7CPC: Tame Retreat? What About The Honour, Welfare of the Men You Command
MYSURU: When the Service Chiefs did not accept the 7th Central Pay Commission award because of its blatant injustice to the military, and went to meet Defence Minister Manohar Parrikar, serving and retired Faujis were hopeful that the government would sit up and take notice.
But only the solid walls of South Block are privy to whether the Service Chiefs mustered up the courage to tell Minister Parrikar of the widespread outrage and dissatisfaction among the rank-and-file and officers, with the cavalier manner in which the bureaucrat-manned 7CPC has dealt with the Fauj.
The Service Chiefs have come back from their meeting with MinisterParrikar and made the bland statement that the latter has assured them he would “resolve” the differences, and that the 7CPC award for the military would be notified as-is. Based on experience with the present and earlier governments, it is clear to the most simple-minded Fauji that “resolving” differences will be bureaucrat-offered crumbs with or without verbiage.
When other All India services have raised their 7CPC issues with the Prime Minister, it is not at all clear why the Service Chiefs (if they were not satisfied with the RM's assurance) did not raise the level by meeting PM Narendra Modi to place the problem of the men whom they commmand, before him. But perhaps the Service Chiefs were satisfied with Minister Parrikar's “assurance”, or perhaps they did not have the stomach to face PM Modi.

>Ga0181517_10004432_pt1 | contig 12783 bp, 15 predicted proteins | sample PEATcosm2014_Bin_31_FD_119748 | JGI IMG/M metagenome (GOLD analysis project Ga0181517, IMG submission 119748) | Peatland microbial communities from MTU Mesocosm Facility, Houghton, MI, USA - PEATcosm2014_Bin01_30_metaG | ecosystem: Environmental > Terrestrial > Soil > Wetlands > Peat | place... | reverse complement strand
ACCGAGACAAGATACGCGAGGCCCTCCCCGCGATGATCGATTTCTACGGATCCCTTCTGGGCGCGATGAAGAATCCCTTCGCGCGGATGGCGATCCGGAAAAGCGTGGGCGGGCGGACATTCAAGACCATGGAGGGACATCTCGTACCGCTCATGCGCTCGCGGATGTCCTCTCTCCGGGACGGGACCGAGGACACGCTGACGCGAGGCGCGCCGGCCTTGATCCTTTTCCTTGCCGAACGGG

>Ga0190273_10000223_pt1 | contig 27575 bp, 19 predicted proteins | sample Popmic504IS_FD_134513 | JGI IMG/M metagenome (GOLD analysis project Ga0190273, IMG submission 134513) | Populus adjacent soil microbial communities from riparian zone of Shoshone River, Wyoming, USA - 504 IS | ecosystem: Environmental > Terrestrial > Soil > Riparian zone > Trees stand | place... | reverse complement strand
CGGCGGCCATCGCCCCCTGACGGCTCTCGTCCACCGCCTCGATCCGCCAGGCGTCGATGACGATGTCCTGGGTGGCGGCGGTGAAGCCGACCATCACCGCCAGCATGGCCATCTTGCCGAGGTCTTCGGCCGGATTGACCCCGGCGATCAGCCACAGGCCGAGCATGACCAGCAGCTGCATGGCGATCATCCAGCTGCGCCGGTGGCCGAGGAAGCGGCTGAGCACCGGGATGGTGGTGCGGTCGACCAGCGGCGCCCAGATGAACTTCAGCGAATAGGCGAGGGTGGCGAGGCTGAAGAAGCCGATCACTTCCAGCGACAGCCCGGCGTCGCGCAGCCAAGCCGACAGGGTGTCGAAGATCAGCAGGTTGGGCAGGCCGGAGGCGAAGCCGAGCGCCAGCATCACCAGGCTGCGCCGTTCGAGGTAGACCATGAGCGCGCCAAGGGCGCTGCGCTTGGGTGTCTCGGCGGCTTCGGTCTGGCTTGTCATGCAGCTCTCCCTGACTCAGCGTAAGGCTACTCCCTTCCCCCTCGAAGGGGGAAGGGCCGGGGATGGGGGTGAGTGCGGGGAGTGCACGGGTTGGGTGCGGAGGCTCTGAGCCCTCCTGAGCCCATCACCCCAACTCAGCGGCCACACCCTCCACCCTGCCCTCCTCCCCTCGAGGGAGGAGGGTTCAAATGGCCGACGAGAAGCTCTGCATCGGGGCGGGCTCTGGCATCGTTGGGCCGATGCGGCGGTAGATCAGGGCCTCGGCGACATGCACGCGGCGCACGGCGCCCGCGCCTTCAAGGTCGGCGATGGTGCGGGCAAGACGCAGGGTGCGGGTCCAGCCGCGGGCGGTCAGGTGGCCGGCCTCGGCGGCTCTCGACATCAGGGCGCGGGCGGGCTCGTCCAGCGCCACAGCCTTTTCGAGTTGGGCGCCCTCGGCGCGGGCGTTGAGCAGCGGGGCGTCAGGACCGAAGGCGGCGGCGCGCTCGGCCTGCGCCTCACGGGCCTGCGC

So, of the three choices which lay before the Service Chiefs (accepting Defence Minister Parrikar's decision, insisting on a review, or tendering their resignation, see: http://www.thecitizen.in/index.php/NewsDetail/index/1/8706/7CPC-PLAYING-WITH-FIRE) when they took the matter of soldiers' outrage and dissatisfaction with the 7CPC award to government, in their collective wisdom they chose to follow the first, namely tamely accepting the Minister’s “assurance” that he would “resolve” the differences, and they would implement the award.
Faujis' belief in the bureaucracy had died years ago, but their belief in the good intentions of the present Modi-led NDA government persisted, notwithstanding PM Modi's barb that giving OROP (to the soldier who retires at 38-years age) would involve taking money from the poor of India, and physically sidelining the GOC Delhi Area, at his Red Fort national address on Independence Day.
Was the PM unaware of the feelings of his soldiers? If he was unaware, he fails in his understanding of national security; and if he was aware, it indicates his disdain for his soldiers. At any rate, the lingering belief in his good intentions has now been laid to rest.
Chetwode's credo for military officers places Country First, the Men they command Next, and themselves Last, always and every time. The higher the level of command, the more serious are the effects of not adhering to the “always and every time” part of the credo.
The Service Chiefs rightly placed “country first” when they duly took the unjust 7CPC award to government. But it might appear that the other two parts of the dictum were reversed, with its albeit slow but immeasurably deleterious effect on command and control vital to military functioning.
The Service Chiefs' announcement of the 7CPC award is disappointing. It will have its effect of loss of faith in the “system” among the rank-and-file and officers, and consequent lowered morale, because Faujis have been given the short end of the stick repeatedly by different political dispensations. Hopefully, there will be no immediate fallout, but the adverse repercussions on national security will become obvious in coming days. It is additionally galling that the bureaucrats will have the last laugh.
(Major General S.G. Vombatkere, VSM, retired as Additional DG Discipline & Vigilance in Army HQ AG's Branch. )